I am Elen Gevorgyan from the Qarvachar city օֆ Shahumyan region in the Republic of Artsakh.
As a result of Azerbaijani aggression in September 2020, not only was my right and the right of my peers to education disrupted, but also were many other rights and freedoms of the population of the Republic of Artsakh as defined by the Convention for the Protection of Human Rights and Fundamental Freedoms adopted on November 4, 1950, and the OSCE Helsinki Final Act of 1973. Several territories of Artsakh are left under the control of Azerbaijan, as a result of which a return to our area of residence and original schools has become impossible. Two years after the war, many of my peers have still not overcome the post-war challenges, and many of them have problems integrating in the public school environment and executing their own rights and freedoms. The problems vary from social-economic to psychological. Many of the estimated 240 public schools that operated in the Republic of Artsakh prior to September 2020 have never reopened, and part of my 21,000 peers were forced to execute their right to education far from their native home, learning in the educational and public school institutions of Armenia and the Armenian communities of the diaspora. Nearly half of the relocated children changed schools at least once as a result of changing their accommodation while residing in the Armenian Republic. The frequent change of the area of residence has led children to the development of uncertainty and the hindrance of effective inclusion in the educational system. The relocated children have had challenges being involved in the school atmosphere. This is due to the attitude of the teachers, local children and their parents. The host community and school have not taken effective and systematic measures with the local teachers, students and parents, nor with the displaced children and parents aimed at the adaptation of the children.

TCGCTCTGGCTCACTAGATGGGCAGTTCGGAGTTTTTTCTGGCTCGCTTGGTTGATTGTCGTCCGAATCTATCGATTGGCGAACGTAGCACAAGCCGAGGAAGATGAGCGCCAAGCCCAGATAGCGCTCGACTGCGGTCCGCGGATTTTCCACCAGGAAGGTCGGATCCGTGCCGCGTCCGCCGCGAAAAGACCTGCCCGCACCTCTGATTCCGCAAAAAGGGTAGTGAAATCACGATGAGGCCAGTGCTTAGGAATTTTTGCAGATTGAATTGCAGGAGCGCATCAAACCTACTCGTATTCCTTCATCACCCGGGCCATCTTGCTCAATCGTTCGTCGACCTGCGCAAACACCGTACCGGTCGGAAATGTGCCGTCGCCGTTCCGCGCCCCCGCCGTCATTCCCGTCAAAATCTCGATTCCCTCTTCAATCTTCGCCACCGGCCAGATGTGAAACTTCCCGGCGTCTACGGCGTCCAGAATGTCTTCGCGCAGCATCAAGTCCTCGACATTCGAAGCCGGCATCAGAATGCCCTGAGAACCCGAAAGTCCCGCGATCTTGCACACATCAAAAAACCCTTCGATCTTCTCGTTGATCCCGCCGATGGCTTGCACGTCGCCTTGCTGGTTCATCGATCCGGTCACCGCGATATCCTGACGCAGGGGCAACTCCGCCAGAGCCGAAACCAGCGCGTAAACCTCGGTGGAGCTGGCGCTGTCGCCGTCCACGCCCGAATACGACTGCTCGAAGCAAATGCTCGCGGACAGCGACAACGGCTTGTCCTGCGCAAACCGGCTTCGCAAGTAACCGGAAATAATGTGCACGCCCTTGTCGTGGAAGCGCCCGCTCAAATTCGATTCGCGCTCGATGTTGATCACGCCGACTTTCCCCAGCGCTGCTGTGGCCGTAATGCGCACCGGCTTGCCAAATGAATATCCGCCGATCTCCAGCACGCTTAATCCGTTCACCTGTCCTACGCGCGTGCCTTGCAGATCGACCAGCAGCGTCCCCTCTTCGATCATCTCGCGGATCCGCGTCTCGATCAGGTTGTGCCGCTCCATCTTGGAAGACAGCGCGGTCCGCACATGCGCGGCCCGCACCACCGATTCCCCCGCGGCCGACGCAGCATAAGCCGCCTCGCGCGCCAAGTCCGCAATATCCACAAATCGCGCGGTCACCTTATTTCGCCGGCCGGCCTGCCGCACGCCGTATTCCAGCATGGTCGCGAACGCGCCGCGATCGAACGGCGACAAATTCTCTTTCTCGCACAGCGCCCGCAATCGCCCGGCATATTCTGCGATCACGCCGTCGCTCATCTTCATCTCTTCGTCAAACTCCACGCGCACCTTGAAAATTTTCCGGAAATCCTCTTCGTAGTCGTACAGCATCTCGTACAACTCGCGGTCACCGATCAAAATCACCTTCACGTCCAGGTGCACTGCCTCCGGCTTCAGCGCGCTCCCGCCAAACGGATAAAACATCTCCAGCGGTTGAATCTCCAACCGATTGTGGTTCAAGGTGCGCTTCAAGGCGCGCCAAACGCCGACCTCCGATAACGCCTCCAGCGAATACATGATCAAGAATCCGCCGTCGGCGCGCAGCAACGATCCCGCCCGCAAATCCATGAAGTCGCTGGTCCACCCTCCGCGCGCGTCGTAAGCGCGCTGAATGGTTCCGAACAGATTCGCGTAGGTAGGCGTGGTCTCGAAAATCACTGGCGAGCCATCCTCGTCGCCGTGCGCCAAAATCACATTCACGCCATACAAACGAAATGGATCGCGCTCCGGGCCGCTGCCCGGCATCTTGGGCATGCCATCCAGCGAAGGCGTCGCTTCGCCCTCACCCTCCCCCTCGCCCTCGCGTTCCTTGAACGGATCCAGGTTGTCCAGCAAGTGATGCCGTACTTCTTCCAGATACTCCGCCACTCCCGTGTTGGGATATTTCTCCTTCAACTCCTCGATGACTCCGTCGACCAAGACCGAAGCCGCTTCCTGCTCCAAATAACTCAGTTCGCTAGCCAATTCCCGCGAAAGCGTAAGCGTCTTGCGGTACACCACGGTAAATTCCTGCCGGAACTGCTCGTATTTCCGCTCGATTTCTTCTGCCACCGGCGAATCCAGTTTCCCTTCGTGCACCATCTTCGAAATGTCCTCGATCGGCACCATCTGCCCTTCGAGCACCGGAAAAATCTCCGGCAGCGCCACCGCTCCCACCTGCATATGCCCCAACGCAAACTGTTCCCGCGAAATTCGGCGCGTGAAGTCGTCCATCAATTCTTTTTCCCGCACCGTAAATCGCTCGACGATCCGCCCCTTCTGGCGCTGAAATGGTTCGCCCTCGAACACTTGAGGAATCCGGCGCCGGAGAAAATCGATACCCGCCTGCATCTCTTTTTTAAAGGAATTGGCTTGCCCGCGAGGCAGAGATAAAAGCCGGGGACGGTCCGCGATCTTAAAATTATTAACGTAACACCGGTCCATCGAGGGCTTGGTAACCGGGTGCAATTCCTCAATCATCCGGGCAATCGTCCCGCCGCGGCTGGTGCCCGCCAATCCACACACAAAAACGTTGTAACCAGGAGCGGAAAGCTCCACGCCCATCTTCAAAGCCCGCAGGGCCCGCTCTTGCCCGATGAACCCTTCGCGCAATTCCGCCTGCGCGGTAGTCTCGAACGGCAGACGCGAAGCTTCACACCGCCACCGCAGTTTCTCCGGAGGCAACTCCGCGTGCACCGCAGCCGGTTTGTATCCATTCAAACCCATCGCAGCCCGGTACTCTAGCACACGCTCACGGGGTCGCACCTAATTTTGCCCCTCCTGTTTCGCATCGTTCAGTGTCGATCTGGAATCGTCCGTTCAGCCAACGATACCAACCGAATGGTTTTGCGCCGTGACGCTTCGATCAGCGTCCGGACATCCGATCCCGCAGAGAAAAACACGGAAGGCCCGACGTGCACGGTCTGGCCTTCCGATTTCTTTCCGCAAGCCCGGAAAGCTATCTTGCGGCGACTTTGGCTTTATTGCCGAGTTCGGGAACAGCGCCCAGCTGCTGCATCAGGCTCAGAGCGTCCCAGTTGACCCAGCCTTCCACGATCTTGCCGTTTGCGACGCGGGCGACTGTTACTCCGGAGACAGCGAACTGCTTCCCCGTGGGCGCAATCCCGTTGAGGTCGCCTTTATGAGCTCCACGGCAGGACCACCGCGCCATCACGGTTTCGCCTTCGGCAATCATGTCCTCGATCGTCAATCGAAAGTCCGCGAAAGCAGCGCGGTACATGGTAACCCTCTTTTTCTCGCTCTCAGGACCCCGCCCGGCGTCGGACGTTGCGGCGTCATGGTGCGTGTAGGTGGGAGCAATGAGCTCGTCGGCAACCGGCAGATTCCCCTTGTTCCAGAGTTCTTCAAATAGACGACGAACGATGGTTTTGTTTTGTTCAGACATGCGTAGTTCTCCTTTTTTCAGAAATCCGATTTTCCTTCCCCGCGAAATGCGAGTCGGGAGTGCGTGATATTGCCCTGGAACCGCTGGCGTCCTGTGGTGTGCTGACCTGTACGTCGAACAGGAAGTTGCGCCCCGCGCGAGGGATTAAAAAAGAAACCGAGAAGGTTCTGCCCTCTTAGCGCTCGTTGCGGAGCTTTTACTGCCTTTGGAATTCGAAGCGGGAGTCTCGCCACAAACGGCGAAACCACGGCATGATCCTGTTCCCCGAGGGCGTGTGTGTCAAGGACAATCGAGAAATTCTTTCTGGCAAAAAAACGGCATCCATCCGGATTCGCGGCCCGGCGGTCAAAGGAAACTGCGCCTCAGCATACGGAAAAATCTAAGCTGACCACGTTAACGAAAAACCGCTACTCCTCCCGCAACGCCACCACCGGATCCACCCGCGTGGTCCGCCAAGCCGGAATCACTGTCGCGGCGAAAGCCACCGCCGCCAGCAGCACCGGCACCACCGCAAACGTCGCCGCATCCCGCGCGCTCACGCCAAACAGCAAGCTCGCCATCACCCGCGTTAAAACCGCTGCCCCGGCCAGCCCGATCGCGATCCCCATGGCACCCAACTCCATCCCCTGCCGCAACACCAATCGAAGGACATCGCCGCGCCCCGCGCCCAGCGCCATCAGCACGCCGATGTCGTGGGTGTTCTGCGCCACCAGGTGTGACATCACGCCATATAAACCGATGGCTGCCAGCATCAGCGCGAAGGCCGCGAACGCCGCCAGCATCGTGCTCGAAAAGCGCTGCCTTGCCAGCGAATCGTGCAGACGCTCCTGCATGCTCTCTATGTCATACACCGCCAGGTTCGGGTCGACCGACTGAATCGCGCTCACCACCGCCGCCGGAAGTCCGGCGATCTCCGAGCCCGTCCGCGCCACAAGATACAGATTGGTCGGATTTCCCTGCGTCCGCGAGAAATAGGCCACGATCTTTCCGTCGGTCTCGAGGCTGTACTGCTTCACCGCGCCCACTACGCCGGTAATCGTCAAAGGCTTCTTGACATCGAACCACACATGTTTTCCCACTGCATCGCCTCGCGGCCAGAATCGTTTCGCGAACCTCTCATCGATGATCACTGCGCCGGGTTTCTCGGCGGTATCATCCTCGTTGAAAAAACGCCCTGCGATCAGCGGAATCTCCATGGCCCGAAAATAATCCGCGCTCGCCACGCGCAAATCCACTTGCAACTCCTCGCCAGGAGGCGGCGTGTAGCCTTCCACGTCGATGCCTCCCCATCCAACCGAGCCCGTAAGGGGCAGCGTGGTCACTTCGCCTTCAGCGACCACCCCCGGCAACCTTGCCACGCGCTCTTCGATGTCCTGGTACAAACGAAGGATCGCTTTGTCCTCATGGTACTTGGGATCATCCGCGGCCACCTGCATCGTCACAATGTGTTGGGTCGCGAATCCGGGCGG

What has taken place with me and my peer friends of the Republic of Artsakh showcases that the regulatory mechanisms of the state, as a sovereign entity of international law and order, in the case of the impossibility or disruption of maintenance of the rights and freedoms guaranteed by international law and order, are not complete, or, at least, they do not fully ensure the vital rights and freedoms of the peaceful population that is in an area of armed aggression.
The formation of such platforms is very important, which will provide an opportunity to the relocated children, including my peers, to present on their own, listen, and report the shortcomings of the international law and order, giving the chance and also creating new mechanisms for the elimination of those shortcomings, the prevention of wars, the implementation of the established rights and freedoms and many other aspects, and this will later bestow us the opportunity to ensure for the generations new guidelines of safe and secure coexistence based on the unification around universal values.